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Medical Rounds

Getting Pumped

For patients with cirrhosis of the liver awaiting transplant, it’s not uncommon to experience a buildup of fluid in the abdomen. When water leaks out of blood vessels and into the peritoneal cavity, it has nowhere to go and no way to move.

“Until the patient gets a liver transplant, the only way to alleviate that fluid buildup and the pressure that it causes has been to drain the fluid manually every one or two weeks,” says gastroenterologist Ashish Nimgaonkar. “That’s an expensive procedure, and the fluid buildup significantly impairs the quality of life for the patient.”

Tapping several liters of fluid also requires an infusion of albumin to help maintain cardiovascular and kidney function. “Albumin is made from human plasma, and it can be quite expensive. For every liter of fluid we pull from a patient, we infuse up to 8 grams of albumin,” says Nimgaonkar. He estimates that each patient visit to have fluid drained costs between $2,000 and $3,000.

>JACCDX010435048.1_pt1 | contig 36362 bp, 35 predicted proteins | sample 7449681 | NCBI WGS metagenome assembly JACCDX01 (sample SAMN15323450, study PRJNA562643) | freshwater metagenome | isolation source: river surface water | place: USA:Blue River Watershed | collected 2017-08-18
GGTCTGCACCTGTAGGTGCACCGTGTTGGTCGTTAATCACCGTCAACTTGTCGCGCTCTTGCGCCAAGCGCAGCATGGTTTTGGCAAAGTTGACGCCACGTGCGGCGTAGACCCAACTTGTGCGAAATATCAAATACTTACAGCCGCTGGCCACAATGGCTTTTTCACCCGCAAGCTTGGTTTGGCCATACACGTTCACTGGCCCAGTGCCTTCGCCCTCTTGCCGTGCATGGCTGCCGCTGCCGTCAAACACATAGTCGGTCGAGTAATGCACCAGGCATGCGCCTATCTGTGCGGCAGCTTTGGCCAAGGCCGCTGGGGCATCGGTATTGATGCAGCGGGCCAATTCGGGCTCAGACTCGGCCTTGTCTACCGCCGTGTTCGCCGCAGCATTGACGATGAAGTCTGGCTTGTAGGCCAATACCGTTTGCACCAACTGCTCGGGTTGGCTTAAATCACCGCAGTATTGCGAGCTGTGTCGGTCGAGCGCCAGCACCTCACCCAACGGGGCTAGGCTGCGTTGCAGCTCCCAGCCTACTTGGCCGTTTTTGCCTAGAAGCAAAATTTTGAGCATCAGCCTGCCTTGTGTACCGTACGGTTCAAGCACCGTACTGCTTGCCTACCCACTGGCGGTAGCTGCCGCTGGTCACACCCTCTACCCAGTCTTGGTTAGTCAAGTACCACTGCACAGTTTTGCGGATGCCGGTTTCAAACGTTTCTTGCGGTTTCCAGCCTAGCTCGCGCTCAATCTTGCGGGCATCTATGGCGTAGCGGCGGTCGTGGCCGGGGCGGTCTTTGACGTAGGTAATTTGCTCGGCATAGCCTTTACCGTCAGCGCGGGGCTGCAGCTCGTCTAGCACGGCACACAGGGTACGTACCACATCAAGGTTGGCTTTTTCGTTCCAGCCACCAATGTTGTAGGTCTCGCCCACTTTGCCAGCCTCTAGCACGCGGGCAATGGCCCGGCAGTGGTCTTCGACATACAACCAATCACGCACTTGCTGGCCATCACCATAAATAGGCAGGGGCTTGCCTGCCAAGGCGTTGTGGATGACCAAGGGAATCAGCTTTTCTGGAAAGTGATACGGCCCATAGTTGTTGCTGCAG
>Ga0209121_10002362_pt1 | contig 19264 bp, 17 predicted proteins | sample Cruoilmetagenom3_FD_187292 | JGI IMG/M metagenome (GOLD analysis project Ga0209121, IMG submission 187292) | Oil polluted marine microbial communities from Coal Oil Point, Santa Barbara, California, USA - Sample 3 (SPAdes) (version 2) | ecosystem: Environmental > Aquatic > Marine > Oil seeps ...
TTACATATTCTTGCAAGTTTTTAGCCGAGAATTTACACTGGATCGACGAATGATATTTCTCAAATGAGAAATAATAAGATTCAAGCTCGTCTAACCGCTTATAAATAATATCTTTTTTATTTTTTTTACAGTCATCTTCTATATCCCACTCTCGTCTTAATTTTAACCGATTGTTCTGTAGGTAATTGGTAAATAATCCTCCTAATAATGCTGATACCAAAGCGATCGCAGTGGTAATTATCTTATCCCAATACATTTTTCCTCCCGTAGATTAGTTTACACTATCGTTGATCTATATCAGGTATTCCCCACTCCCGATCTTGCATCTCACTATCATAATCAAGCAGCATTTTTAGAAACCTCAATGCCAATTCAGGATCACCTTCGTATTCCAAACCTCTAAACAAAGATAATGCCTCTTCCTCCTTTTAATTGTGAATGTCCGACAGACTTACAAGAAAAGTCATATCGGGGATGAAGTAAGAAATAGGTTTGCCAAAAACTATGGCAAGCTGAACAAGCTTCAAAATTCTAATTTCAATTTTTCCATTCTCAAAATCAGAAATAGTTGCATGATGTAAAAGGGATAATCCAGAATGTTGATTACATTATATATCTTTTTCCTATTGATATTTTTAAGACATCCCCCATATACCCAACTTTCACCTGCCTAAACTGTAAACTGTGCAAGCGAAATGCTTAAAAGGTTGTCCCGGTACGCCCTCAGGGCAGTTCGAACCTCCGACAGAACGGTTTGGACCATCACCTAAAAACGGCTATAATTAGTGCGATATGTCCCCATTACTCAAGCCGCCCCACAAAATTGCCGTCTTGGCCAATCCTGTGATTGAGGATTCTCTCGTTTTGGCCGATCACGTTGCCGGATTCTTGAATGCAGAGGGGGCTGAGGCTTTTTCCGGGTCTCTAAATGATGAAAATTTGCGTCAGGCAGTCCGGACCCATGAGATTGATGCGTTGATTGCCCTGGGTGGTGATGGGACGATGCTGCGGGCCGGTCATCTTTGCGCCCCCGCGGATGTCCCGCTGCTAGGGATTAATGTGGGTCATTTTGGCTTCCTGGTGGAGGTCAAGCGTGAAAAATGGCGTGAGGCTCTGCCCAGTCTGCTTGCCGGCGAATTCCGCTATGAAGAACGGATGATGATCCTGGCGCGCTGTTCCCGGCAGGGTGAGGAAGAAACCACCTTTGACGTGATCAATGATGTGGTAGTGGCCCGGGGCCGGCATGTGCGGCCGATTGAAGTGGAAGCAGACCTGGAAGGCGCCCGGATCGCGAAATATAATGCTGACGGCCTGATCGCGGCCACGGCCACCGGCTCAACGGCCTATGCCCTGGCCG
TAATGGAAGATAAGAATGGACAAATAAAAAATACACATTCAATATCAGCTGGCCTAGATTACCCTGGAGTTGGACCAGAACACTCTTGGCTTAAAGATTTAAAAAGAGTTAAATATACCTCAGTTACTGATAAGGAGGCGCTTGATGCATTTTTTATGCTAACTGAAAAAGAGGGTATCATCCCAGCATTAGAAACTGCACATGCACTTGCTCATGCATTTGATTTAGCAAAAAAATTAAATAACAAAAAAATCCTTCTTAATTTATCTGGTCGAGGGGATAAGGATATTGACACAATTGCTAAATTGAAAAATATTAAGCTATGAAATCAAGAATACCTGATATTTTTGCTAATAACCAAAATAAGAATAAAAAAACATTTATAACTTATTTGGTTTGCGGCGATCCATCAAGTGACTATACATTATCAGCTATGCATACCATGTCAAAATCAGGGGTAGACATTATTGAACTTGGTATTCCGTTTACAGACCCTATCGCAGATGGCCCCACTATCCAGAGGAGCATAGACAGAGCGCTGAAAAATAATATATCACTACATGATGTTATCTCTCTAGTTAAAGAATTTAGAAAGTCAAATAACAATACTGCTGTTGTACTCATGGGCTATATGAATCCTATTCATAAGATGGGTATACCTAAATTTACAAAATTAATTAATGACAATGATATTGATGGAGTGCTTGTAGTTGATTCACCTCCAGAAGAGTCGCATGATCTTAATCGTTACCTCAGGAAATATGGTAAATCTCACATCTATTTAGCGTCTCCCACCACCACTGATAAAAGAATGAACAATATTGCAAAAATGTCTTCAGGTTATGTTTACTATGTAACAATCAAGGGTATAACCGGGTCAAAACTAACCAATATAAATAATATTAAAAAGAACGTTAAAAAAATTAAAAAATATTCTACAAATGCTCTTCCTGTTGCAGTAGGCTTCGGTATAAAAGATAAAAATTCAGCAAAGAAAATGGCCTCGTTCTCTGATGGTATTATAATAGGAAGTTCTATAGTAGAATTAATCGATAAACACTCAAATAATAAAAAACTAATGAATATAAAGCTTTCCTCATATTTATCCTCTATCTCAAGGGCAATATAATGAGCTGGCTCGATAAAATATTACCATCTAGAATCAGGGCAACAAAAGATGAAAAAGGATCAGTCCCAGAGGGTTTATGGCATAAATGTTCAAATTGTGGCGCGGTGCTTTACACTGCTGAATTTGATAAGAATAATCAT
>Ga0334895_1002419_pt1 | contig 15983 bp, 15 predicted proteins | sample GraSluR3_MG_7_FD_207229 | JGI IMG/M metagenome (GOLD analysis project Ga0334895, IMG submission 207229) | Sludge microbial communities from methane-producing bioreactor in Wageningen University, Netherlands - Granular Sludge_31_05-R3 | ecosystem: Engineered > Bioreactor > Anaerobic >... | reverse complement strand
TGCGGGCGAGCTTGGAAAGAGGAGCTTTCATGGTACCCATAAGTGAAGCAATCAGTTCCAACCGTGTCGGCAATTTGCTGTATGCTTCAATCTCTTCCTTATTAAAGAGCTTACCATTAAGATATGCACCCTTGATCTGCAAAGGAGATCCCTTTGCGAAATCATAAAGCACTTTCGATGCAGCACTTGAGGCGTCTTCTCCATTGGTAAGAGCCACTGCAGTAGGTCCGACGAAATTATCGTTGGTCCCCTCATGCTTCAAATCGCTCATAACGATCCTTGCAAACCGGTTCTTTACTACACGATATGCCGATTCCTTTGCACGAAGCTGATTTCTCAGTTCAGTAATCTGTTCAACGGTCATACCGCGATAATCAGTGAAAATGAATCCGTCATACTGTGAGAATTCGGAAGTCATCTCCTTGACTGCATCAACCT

Now he and his Johns Hopkins lab team have designed a mechanical pump that can move the fluid out of the cavity and into the bladder or stomach, where patients can eliminate it naturally themselves.

Nimgaonkar knew that a simple drain wouldn’t work; there was nothing to propel the fluid from the cavity through the drain. And an electrical pump was also a nonstarter, since metal interferes with MRI—commonly needed by patients awaiting living transplants.

The solution? A purely mechanical pump made of silicone and other MRI-compatible materials that uses the patient’s natural body movement to pump fluid out of the peritoneal cavity. “It’s a biopowered shunt,” Nimgaonkar explains. “Body movement creates a pressure differential between the cavity with the fluid in it and the bladder or stomach. The pump senses the difference in pressure and drives the fluid from one chamber to the other.”

Nimgaonkar is now testing the pump in animal models and expects to see it move to clinical trials within a few years. “We estimate that this will save the U.S. health system more than $1 billion a year,” he says. “Best of all, these patients don’t have to get so sick.”